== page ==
Awareness of Thyroid Surgeons on Voice and Airway Complications: An Attitude Survey in Turkey

Enver N., Doruk C., Sormaz İ. C., MAKAY Ö., Uludag M.

JOURNAL OF VOICE, vol.35, no.1, pp.129-135, 2021 (SCI-Expanded) identifier identifier identifier

  • Publication Type: Article / Article
  • Volume: 35 Issue: 1
  • Publication Date: 2021
  • Doi Number: 10.1016/j.jvoice.2019.07.014
  • Journal Name: JOURNAL OF VOICE
  • Journal Indexes: Science Citation Index Expanded (SCI-EXPANDED), Scopus, Periodicals Index Online, CINAHL, Communication & Mass Media Index, EMBASE, International Bibliography of Theatre & Dance (IBTD), Linguistics & Language Behavior Abstracts, MEDLINE, Music Index, Music Periodicals Database, RILM Abstracts of Music Literature
  • Page Numbers: pp.129-135
  • Keywords: Intraoperative nerve monitoring, Neck surgery, Recurrent laryngeal nerve, Thyroidectomy, Vocal fold paralysis
  • Istanbul University Affiliated: Yes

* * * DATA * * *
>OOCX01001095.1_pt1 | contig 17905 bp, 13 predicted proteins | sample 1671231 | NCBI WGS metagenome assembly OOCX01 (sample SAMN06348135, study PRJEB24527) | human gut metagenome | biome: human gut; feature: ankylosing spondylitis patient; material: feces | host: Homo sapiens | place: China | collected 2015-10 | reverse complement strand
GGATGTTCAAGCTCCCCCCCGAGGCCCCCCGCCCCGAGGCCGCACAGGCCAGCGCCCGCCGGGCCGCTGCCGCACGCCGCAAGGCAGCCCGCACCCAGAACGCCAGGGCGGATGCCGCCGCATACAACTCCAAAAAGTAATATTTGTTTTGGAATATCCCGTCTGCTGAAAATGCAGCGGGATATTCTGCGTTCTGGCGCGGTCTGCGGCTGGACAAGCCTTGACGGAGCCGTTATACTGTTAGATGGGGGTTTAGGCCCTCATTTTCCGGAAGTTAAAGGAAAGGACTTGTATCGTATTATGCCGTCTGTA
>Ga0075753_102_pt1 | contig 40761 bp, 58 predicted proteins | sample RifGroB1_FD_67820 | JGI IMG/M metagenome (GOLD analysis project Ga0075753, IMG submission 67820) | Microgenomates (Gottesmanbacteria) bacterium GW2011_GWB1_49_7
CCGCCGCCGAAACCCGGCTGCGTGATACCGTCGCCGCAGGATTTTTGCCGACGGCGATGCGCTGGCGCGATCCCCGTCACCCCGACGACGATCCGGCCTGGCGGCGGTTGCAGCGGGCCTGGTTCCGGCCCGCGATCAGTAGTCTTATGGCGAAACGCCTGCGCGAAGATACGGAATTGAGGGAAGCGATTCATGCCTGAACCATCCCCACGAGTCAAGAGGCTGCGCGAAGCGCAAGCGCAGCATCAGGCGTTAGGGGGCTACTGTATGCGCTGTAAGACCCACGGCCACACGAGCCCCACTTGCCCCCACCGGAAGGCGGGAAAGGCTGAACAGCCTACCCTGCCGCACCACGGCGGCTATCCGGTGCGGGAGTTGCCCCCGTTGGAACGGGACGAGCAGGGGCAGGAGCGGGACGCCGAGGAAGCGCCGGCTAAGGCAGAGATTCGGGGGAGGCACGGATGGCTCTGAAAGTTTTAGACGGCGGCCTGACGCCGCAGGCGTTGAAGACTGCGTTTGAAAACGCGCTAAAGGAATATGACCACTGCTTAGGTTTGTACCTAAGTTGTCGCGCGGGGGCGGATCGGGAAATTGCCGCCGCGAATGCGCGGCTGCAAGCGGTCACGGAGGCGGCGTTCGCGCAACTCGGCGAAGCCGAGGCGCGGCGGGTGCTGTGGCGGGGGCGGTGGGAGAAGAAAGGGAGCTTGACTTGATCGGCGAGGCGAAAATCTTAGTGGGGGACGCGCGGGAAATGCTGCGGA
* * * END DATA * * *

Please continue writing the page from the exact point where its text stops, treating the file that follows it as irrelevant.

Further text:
Introduction. Thyroidectomy is one of the most commonly performed surgical procedures. Preoperative patient education and postoperative management of complications are vital to avoid postoperative medicolegal problems. Objective. The aim of this study was to assess the attitudes of thyroid surgeons about voice and airway complications of the surgery and the approaches used to avoid or handle these complications. Methods. A questionnaire based on surgeons' attitudes and behaviors on thyroidectomy was answered by 177 thyroid surgeons. Questions regarding demographic information, preoperative information methods, preoperative laryngeal examination, intraoperative nerve preservation techniques, and methods to avoid and handle postoperative complications were asked. Surgeons who completed the questionnaire were divided into three groups based on their annual volumes: less than 50 (low volume), 50-100 (middle volume), and more than 100 (high volume) for statistical analysis. The differences between the subgroups were compared using the chi-squared test. Results. During the preoperative disclosure, nearly all surgeons (97.2%) gave information about possible hoarseness; however, this high rate fell to 79.7% for possible voice changes, and to the lowest level of 36.7% for ability to change the voice pitch. Only 53.7% of the surgeons discussed the possibility of postoperative tracheostomy requirement. The surgeons with high annual volumes were found to perform vocal fold examination prior to a second surgery significantly higher than other groups (P=0.015). In the postoperative period, 84.2% of physicians indicated that they perform a laryngoscopic examination only for patients with voice problems. There was no statistically important difference between subgroups. Conclusions. Our study is unique to provide information from the surgeons' perspective by evaluating preoperative patient information, and intraoperative and postoperative protective and curative methods. The training of residents and fellows who are expected to perform thyroidectomies can be revised to compromise all aspects of complications.